Who plays Facebook games? As the kids say in the schoolyard, your mom. Also, maybe your uncle, your grandfather, your aunt and siblings too And truthfully, if you sneak in a sampling of FarmVille in between bites of your sandwich at lunch, what’s the harm?
The popularity of Facebook games isn’t in question, and neither is the addictive nature of some of its most famous offerings. But the likes of FrontierVille, Texas Holdem Poker and Mafia Wars were designed with quick spurts of gameplay in mind. Casual gamers return to their work or their television show once they’ve watered their crops, and dedicated gamers turn to the latest offering on their console.
Simple aesthetics are a defining trait for Facebook games. Pet Society is cute, but nobody plays it to be wowed by its graphics. But graphics technology is evolving at a pace that’s almost dizzying, and even Facebook games are becoming capable of some pretty stunning stuff. Last August saw the launch of Billions, Save Them All, a Facebook-based path-drawing puzzle game that features detailed, high-resolution graphics in a fully 3D environment. The game, put together by 3DVIA Studios, runs on its own downloadable engine instead of Flash.
It’s a predictable maturation. Social games evolved from primitive HTML to PHP and then to Flash. Developers are naturally inclined to make things look better and run smoother. There’s no doubt they can go as far as they want to go on Facebook, and at a speed that will make the progression of game consoles look like a tortoise’s shamble. The question is, who’s going to play these games?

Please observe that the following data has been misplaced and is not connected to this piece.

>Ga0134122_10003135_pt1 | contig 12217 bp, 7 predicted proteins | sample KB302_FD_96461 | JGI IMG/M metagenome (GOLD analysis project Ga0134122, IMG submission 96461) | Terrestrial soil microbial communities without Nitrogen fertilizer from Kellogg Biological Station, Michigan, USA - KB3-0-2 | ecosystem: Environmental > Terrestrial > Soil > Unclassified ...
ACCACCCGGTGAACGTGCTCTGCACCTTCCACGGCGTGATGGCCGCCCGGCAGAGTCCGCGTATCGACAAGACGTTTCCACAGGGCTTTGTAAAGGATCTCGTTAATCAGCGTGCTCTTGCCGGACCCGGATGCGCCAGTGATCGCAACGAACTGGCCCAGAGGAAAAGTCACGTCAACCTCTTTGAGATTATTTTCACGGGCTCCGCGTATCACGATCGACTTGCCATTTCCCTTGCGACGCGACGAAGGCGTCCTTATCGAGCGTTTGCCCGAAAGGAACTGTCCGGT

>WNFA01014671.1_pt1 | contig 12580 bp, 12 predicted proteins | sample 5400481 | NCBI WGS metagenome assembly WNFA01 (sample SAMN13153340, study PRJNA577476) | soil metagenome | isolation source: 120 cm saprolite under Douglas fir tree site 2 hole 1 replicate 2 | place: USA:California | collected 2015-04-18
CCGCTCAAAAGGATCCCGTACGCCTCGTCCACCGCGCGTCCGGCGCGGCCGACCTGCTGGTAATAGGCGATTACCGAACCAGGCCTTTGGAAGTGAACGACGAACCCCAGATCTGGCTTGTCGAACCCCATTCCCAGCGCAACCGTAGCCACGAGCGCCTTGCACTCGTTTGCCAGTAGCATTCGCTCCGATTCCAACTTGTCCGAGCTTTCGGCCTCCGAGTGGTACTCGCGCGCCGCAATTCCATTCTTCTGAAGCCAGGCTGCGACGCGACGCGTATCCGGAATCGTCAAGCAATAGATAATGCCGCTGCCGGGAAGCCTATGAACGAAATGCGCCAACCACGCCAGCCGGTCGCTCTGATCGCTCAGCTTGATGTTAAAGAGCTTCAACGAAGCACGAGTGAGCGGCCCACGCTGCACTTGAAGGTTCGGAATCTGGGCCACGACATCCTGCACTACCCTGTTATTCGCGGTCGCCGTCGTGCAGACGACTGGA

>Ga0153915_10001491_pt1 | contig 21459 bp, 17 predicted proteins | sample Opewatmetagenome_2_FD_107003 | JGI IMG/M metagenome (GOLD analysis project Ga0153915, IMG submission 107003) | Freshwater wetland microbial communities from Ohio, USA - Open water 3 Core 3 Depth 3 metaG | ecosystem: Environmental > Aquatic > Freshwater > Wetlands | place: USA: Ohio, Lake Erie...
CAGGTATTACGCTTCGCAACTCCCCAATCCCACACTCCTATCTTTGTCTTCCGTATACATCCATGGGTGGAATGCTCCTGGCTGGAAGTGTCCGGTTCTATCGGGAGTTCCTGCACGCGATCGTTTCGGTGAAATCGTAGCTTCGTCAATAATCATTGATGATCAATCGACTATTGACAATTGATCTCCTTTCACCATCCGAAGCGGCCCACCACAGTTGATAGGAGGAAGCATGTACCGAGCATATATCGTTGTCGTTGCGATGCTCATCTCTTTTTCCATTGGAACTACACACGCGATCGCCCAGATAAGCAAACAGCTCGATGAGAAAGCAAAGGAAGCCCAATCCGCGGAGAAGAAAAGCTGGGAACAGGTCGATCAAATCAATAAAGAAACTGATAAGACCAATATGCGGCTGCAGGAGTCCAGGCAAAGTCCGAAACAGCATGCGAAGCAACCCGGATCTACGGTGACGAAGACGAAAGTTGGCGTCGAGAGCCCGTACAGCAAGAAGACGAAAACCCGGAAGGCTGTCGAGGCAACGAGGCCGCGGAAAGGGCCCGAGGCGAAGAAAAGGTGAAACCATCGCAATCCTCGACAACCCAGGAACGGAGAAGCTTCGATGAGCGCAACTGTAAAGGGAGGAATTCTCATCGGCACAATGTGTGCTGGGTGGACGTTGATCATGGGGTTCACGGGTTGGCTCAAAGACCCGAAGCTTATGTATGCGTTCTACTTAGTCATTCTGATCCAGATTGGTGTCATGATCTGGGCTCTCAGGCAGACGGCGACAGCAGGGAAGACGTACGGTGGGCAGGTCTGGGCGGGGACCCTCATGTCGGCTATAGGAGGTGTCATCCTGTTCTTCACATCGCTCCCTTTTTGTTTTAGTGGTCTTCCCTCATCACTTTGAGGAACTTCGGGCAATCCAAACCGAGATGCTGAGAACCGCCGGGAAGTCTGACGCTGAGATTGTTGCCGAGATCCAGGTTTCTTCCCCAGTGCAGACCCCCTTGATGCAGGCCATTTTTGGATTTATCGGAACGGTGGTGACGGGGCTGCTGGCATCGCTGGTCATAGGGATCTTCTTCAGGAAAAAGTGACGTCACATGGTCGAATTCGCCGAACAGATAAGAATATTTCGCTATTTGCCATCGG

Billions, Save Them All looks great, and is engaging. But it immediately makes itself difficult for a casual gamer to access on their lunch break. Accessing the game requires installing 3DIVA’s player. It’s an easy enough install, and of course, it’s safe. But for someone who’s not 100% down with computers, nothing’s more frightening than a pop-up box courtesy of Saint Microsoft that says, “You want to install this .exe file? Man, are you sure? This could be some bad juju.”
That’s if the installer is lucky. If he or she happens to be on a company PC that’s armored against virii like a tank, their warning may be accompanied by the boss-summoning clang of klaxons.
And if the install goes well, there’s the question of whether or not the PC’s graphics card will be able to display the graphics at all, let alone at a workable frame rate. That sort of upgrade is difficult enough to make on a home PC. It’s nearly impossible on a work PC. At this point, anyone who uses Facebook to tend to their crops is just going to crawl back into their Flash games and wrap themselves up.
Meanwhile, what happens to these beautiful-looking Facebook games that require keyboard controls beyond point-and-click? It’s possible console and PC gamers might use them to kill a few moments when they’re away from home, but it’s more likely they’d haul around a Nintendo DS, PSP, or iPhone for that very purpose.
No doubt experienced developers can build some beautiful games for social networking platforms. But it’s a wasted effort. Facebook’s main audience is looking for familiarity and ease of play, not eye-candy.